The IEDB development cycle is ontology development -> db (re)design -> content curation and back again. ONTIE = Ontology of Immune Epitopes at http://ontology.iedb.org. Ontie is intended to be superceded as other ontologies take up the terms present there. They’re database tables are aligned with the ontology, which relies very heavily on OBI. This is a method of “ontologic normalization” of the database. Data migration and consistency enforced by rule-based validation engine.

This alignment of ontology to db happened so we could have an easy db export to OWL.

FriendFeed Discussion: http://ff.im/4xqyz

Please note that this post is merely my notes on the presentation. They are not guaranteed to be correct, and unless explicitly stated are not my opinions. They do not reflect the opinions of my employers. Any errors you can happily assume to be mine and no-one else’s. I’m happy to correct any errors you may spot – just let me know!

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Meetings & Conferences Semantics and Ontologies Standards

Modelling biomedical experimental processes with OBI (ISMB Bio-Ont SIG 2009)

Larisa Soldatova et al.

OBI was created to meet the need for a standardised vocabulary for experiments that can be shared across many experiment types. OBI is community driven, with over 19 communities participating. It is a candidate OBO Foundry ontology, is complementary to existing bio-ontologies, and reuses existing ontologies where possible. It uses various ULOs for interoperability: BFO, RO, and IAO. material_entity class was introduced into BFO on request of the OBI developers, for instance.

OBI uses relations from BFO, RO, and IAO as well as creating relations specific to OBI. OBI relations could be merged with other relations ontologies in future. They try to have as few relations as possible. Two use cases were outlined in this paper. Firstly, analyte measuring assay, where you draw blood from a mouse and determine the concentration of glucose in it. Use case 2 was a vaccine protection study, where you measure how efficiently a vaccine induces protection against virulent pathogen infection in vivo.

Allyson’s thoughts: Disclosure: I am involved in the development of OBI.

FriendFeed Discussion: http://ff.im/4xoIA

Please note that this post is merely my notes on the presentation. They are not guaranteed to be correct, and unless explicitly stated are not my opinions. They do not reflect the opinions of my employers. Any errors you can happily assume to be mine and no-one else’s. I’m happy to correct any errors you may spot – just let me know!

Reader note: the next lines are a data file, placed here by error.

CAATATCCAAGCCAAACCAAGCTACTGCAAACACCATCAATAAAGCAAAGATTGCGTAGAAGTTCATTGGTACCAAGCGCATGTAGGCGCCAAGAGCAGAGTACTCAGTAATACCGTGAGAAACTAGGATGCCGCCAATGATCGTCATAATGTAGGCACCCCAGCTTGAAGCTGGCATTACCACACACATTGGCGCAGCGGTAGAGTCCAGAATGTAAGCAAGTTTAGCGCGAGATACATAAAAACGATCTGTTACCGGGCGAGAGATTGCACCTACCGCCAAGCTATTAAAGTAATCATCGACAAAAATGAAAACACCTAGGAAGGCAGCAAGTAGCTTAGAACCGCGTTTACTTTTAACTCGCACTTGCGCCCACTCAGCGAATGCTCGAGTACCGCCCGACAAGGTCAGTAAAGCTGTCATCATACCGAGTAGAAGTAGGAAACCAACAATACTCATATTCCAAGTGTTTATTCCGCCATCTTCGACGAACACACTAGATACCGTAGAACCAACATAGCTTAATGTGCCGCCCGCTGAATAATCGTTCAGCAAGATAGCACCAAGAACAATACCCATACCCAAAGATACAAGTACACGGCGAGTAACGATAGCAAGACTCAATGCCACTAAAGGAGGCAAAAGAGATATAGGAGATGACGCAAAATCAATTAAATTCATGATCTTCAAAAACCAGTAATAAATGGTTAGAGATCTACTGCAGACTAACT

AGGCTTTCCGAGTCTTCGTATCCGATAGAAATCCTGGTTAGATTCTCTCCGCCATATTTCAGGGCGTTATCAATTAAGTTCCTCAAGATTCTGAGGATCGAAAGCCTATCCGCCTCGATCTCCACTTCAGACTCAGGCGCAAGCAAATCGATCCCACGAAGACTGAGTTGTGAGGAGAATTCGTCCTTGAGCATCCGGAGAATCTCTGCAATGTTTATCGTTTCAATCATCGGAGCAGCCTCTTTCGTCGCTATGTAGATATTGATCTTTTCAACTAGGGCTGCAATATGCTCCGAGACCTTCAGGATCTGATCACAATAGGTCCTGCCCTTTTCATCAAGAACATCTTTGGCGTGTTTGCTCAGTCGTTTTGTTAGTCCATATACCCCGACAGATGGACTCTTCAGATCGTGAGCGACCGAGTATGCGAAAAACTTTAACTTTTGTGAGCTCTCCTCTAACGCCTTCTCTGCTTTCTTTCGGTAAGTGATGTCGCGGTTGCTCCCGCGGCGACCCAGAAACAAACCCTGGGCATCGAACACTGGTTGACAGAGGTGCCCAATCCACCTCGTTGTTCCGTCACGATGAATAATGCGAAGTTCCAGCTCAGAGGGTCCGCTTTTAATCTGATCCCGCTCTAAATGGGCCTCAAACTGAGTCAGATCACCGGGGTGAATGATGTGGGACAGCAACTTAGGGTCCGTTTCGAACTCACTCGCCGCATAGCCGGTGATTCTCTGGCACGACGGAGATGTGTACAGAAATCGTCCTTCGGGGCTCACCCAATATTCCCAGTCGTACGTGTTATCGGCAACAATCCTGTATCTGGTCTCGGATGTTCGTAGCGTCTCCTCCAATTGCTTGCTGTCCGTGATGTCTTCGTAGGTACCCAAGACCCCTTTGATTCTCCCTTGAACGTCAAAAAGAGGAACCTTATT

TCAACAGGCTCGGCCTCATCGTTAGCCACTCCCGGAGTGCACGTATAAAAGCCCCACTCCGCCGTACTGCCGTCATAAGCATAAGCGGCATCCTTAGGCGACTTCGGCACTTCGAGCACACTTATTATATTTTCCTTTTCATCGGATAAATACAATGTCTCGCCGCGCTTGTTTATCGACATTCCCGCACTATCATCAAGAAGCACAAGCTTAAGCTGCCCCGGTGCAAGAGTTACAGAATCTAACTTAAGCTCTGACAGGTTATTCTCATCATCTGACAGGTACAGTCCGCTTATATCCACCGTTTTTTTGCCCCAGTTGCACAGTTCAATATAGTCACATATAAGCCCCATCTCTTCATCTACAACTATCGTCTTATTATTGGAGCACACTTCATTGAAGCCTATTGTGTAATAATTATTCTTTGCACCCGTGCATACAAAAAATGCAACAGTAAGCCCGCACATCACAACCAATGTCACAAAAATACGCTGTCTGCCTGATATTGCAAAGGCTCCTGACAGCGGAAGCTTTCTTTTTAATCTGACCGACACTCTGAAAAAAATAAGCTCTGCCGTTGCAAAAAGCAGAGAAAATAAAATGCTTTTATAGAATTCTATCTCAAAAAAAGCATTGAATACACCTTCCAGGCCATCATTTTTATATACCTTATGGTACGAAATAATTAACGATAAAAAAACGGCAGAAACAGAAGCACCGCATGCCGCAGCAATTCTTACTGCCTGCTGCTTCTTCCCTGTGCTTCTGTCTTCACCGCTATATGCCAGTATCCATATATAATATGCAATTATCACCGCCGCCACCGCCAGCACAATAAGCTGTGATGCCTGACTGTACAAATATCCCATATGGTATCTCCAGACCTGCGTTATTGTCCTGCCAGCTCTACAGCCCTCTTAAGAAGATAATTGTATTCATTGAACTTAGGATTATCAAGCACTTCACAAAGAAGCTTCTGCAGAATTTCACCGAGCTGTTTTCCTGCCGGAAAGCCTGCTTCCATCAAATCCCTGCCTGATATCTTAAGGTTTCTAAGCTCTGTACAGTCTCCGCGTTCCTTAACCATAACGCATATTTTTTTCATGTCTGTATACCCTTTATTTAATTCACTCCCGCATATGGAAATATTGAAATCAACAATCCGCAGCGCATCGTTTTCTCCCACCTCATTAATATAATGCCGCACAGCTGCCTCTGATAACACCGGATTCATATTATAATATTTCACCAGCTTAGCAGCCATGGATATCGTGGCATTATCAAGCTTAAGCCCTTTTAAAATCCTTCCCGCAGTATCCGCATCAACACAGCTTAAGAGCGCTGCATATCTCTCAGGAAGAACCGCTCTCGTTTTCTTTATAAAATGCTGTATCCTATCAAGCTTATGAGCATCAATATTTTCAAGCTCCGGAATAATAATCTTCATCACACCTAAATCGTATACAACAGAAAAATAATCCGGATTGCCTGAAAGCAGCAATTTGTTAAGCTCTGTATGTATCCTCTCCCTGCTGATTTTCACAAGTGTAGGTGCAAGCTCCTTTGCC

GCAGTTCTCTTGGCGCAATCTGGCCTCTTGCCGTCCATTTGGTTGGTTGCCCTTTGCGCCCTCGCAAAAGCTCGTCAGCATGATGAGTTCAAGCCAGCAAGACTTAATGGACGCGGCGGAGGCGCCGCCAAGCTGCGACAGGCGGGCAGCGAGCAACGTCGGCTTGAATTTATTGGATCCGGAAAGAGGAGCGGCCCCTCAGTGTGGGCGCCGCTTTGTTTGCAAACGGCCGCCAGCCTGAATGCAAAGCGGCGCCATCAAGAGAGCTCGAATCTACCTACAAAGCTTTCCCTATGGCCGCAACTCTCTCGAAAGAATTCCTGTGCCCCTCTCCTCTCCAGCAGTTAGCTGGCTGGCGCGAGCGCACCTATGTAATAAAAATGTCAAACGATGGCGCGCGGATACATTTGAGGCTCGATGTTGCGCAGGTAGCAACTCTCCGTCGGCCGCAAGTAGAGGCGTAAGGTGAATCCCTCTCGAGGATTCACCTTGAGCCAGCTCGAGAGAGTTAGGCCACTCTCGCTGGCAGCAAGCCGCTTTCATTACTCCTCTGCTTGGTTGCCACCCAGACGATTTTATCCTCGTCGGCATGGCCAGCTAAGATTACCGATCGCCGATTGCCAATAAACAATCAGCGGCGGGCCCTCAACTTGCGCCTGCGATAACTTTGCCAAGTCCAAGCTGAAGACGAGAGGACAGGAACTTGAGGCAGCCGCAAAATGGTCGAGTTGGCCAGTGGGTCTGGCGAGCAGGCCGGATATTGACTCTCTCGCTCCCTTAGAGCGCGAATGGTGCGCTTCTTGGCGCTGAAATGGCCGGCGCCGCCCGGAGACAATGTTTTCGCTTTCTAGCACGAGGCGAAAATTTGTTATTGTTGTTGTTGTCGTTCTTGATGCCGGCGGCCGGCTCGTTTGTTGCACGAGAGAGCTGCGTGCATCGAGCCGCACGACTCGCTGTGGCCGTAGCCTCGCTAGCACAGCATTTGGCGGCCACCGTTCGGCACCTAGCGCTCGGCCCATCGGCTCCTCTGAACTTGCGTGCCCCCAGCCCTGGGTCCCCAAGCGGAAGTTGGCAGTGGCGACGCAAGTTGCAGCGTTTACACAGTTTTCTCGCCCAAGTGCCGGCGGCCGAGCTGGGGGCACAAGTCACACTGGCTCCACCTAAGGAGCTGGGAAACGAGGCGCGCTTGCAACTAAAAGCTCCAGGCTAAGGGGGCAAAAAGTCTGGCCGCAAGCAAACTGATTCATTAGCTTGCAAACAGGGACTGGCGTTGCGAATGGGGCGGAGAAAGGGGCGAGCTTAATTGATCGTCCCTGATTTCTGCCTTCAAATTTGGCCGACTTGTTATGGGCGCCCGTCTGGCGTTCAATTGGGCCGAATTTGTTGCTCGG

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Meetings & Conferences Semantics and Ontologies

Simple, ontology-based representation of biomedical statements (ISMB Bio-Ont SIG 2009)

…through fine-granular entity tagging and new web standards

Matthias Samwald et al.

He’s trying to make sense of a very large number of complicated interactions and connections between molecular phenomena. He’s part of the SW’s HCLSIG as part of W3C. Example: huge queries in the neurocommons knowledgebase, where they span multiple data sources. But there are still very few tools suitable for end users. He came up with <a>Tag, or associative tags. Here, you tag statements, not documents. You tag with entities, and not strings. It’s implemented with a bookmarklet. There is more to the bookmarklet than meets the eye: it is RDFa + SIOC + domain ontologies / terminologies. RDFa – allow you to imbed OWL and RDF snippets within HTML. Doing things this way means we don’t need to build everything from scratch, as can use existing HTML tools, e.g. move to a wordpress blog. aTags can also be generated by NLP web services.

Linked-data paradigm: entities have URIs that can be resolved to yield further information. Developers need understandable and predictable data structures across distributed data sources. They also don’t want to reinvent the wheel, and develop GUIs simply. Balance semantics and pragmatics.

FriendFeed discussion: http://ff.im/4xj6c

Please note that this post is merely my notes on the presentation. They are not guaranteed to be correct, and unless explicitly stated are not my opinions. They do not reflect the opinions of my employers. Any errors you can happily assume to be mine and no-one else’s. I’m happy to correct any errors you may spot – just let me know!

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Meetings & Conferences Semantics and Ontologies

RKB: a SW knowledge base for RNA (ISMB Bio-Ont SIG 2009)

Michael Dumontier et al.

Wants to capture the structural features and interactions of RNA. Capture types and their relations, represent dynamic / context-specific knowledge, populate the KB with PDB structural data and MC-Annotate interactions, and answer questions about RNA structure. Looked at textbooks, review articles, book chapters, expert knowledge. Their upper-level ontology (ULO) was NULO, based on BFO/RO.

Contextual modelling of nucleic acids: base stacking varies in different NMR etc models. Then he described the Leontis-Westhof Nomenclature, where you describe the edges of the base as participating in the reaction. So a more sophisticated nomenclature was developed that was based on this called LW+ Nomenclature, where they divvied up the edges into a set of faces.